I think I can provide a different point of view here. The kid's view.
I come from completely broken family. My parents divorced when I was ~20 after more or less 10 years of constant bickering, fighting, arguing and 'silent days' which were more like silent weeks/months. I am ~30 now, and while I more or less recovered from most of the damage and pushed my life forward, my sister is still on psychiatric drugs.
The thing is, this 10 lost years didn't come from nothing. Because economic situation in my home country was horrible in the late '80 and in the '90, salaries of my parents (they both worked for their entire adult life) would be enough to barely survive, but that's it. I mean paying for home, food, bills and very rarely some second-hand clothes would eat what they've earned completely. So, my father in addition to his normal job, took side jobs at renovating. So, when we were kids, he mostly worked or slept, nothing more.
And as much as I admire his stalwart and selfless sacrifice, the extent of this approach was a grave mistake for us all.
Frustration and fatigue are funny things. If You're strong willed, if You're dedicated, if You have a reason, You can take a lot of them. Really lot. Way more than You think You can. But You can never perfectly contain them, they are like helium in a balloon. They bend Your mind and Your personality in subtle ways, barely visible even for very good and very close observers. A little to harsh voice here, a not-so-good choice of words there. Over time, a person loaded with these frustration and fatigue starts damaging his/her relationships and unknowingly spreads those things to people around. They don't destroy the connection the way drugs or alcohol do. They poison them, and through them, the people around You. And then You're all tired of each other, scared that even a single word can ignite a bomb, and frustration and fatigue of constant clashes build up and the vicious cycle becomes nigh-unbreakable.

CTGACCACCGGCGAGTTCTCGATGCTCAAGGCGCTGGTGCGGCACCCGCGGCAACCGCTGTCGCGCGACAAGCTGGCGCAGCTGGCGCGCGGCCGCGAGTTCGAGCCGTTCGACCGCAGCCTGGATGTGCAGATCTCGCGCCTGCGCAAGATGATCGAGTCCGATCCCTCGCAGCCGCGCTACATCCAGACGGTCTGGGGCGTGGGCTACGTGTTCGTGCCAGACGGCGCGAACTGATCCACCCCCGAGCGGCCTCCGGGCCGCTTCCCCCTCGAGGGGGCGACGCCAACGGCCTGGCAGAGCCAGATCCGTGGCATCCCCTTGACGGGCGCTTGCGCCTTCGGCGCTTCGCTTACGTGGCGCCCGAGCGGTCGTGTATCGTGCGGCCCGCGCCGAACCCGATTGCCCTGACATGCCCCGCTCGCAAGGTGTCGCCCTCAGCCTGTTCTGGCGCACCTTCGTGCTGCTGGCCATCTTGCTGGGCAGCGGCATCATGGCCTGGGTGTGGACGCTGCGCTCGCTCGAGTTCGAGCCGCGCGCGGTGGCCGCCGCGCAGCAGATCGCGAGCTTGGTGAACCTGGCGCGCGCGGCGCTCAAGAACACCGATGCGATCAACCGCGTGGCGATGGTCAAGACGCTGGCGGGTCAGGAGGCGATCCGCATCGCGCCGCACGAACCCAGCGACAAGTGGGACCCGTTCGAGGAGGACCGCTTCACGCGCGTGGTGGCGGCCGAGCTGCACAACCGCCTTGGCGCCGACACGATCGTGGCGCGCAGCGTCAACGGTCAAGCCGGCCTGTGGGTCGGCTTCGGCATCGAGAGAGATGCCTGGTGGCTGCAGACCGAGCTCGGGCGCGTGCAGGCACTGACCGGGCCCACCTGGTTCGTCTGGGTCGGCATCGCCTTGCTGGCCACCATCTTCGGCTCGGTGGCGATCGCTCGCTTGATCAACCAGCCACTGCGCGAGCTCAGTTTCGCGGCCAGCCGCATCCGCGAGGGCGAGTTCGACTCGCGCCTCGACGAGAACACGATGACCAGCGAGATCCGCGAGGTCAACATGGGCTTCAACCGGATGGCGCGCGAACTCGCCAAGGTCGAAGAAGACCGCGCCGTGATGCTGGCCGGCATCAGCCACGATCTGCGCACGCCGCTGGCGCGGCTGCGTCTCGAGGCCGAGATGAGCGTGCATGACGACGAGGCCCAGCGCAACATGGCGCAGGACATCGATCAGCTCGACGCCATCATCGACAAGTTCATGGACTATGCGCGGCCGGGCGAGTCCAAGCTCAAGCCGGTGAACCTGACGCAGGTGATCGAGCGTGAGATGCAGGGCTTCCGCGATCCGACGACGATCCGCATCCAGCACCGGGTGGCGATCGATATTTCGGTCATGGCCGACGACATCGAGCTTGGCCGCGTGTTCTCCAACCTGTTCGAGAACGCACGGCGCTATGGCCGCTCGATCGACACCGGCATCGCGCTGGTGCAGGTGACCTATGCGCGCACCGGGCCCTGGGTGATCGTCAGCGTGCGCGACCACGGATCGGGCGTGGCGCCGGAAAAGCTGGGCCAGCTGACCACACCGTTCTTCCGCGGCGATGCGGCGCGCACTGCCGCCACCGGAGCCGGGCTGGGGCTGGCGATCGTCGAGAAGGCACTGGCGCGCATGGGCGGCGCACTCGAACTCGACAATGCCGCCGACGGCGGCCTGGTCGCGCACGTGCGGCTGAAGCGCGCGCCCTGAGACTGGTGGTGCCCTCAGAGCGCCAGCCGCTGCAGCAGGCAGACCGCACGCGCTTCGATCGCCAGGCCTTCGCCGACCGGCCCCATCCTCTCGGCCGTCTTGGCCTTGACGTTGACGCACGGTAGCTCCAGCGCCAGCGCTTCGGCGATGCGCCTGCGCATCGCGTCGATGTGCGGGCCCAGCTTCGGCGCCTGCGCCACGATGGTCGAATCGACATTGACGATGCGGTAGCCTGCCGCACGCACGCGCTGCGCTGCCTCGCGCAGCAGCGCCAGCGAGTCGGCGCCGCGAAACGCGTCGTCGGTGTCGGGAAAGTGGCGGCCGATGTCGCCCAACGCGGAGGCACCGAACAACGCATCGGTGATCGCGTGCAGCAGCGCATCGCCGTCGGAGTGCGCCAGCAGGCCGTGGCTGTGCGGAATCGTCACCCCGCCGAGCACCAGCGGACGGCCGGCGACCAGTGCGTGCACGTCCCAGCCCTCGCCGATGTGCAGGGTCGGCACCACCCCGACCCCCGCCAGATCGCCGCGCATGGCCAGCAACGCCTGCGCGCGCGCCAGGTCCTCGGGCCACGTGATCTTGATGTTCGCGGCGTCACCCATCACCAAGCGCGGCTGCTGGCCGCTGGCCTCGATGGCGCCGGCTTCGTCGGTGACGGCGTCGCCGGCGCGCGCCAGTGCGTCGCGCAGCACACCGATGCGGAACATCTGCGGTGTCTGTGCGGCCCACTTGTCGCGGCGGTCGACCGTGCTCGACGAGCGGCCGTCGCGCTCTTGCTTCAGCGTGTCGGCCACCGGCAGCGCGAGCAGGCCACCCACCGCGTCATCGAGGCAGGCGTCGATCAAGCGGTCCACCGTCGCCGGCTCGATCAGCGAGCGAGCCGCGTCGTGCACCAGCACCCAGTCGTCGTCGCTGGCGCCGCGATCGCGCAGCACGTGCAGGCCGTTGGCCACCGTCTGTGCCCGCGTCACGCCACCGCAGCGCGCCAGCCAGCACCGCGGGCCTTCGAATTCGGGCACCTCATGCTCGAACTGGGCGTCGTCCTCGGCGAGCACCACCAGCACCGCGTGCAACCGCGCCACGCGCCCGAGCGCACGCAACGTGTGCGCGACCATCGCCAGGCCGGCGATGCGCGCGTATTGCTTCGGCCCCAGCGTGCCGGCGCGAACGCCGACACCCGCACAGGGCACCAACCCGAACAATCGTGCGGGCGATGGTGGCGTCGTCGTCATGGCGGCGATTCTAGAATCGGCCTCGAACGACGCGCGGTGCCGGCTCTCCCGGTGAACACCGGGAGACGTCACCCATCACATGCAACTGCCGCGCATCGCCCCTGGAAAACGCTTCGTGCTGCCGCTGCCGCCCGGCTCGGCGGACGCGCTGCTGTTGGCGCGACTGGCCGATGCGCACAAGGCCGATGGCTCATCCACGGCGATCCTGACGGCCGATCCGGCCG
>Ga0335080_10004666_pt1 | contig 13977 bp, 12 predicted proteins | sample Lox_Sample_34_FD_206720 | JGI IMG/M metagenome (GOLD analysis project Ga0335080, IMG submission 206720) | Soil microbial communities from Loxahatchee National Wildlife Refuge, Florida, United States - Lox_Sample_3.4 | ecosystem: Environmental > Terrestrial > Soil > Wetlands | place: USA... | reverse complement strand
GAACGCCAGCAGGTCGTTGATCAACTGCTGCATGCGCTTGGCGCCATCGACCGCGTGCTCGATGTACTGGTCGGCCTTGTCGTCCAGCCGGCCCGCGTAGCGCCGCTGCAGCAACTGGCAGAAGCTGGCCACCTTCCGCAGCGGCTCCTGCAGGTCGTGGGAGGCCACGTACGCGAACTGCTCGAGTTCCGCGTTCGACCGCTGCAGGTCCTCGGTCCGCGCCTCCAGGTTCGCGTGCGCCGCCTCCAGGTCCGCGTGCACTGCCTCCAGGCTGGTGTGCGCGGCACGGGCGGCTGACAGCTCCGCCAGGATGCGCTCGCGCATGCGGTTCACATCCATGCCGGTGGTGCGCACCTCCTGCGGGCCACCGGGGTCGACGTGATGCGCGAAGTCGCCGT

My father faced a nearly impossible situation and did the best He could, with best intentions. But the result is, me and my sister, we've didn't know our father as kids, because he either wasn't there OR WAS TOO TIRED TO INTERACT.
Your situation may not be as dramatic economically, but fatigue is fatigue and if You just take it over time for whatever reason, it WILL destroy You and people around You. The fact that most people need some private time, completely alone or at least focusing on things which regenerate them is that, A FACT. Use google scholar to find proper scientific publications to prove it to Your spouse if You have to, but find balance.
Cut Your private time a bit maybe, but make it good quality time and NEVER let it go completely. Set aside some time for kids, make this time regular, so that they KNOW it will happen again, that they can count on it like on sunrise. And this time too, make it quality time. Be fresh, be happy, be regenerated. They will profit from this thousand times more than from being forced to keep company to a person who is tired and doesn't really want be there - especially since kids are usually very good at seeing through the lies and facades of adults. Try to lure them into Your hobbies when they grow old enough (or maybe bit earlier), it's tricky but doable. My PhD advisor wrote his PhD with his daughter on lap - she was about 3 yo at the time and they both greatly enjoyed this. I got my fascination with science from my father - in one of extremely rare free moments he had, he showed me a block of very fun educational programs on TV when I was a kid. Optimize Your schedule and discipline to waste less time on stuff like shopping and cleaning so that You have more time for important things.
But never, NEVER EVER take the "act like an adult, suck it up" approach and firmly stop any people who try to push You into this, because it brings a disaster of such proportions that if You haven't seen it, You could never predict it.
And typical expectations of behaviour in modern western societies don't have much in common with reality and wisdom anyway, so following them is bad in itself.
To bring happiness to Your kids, You have to be happy Yourself.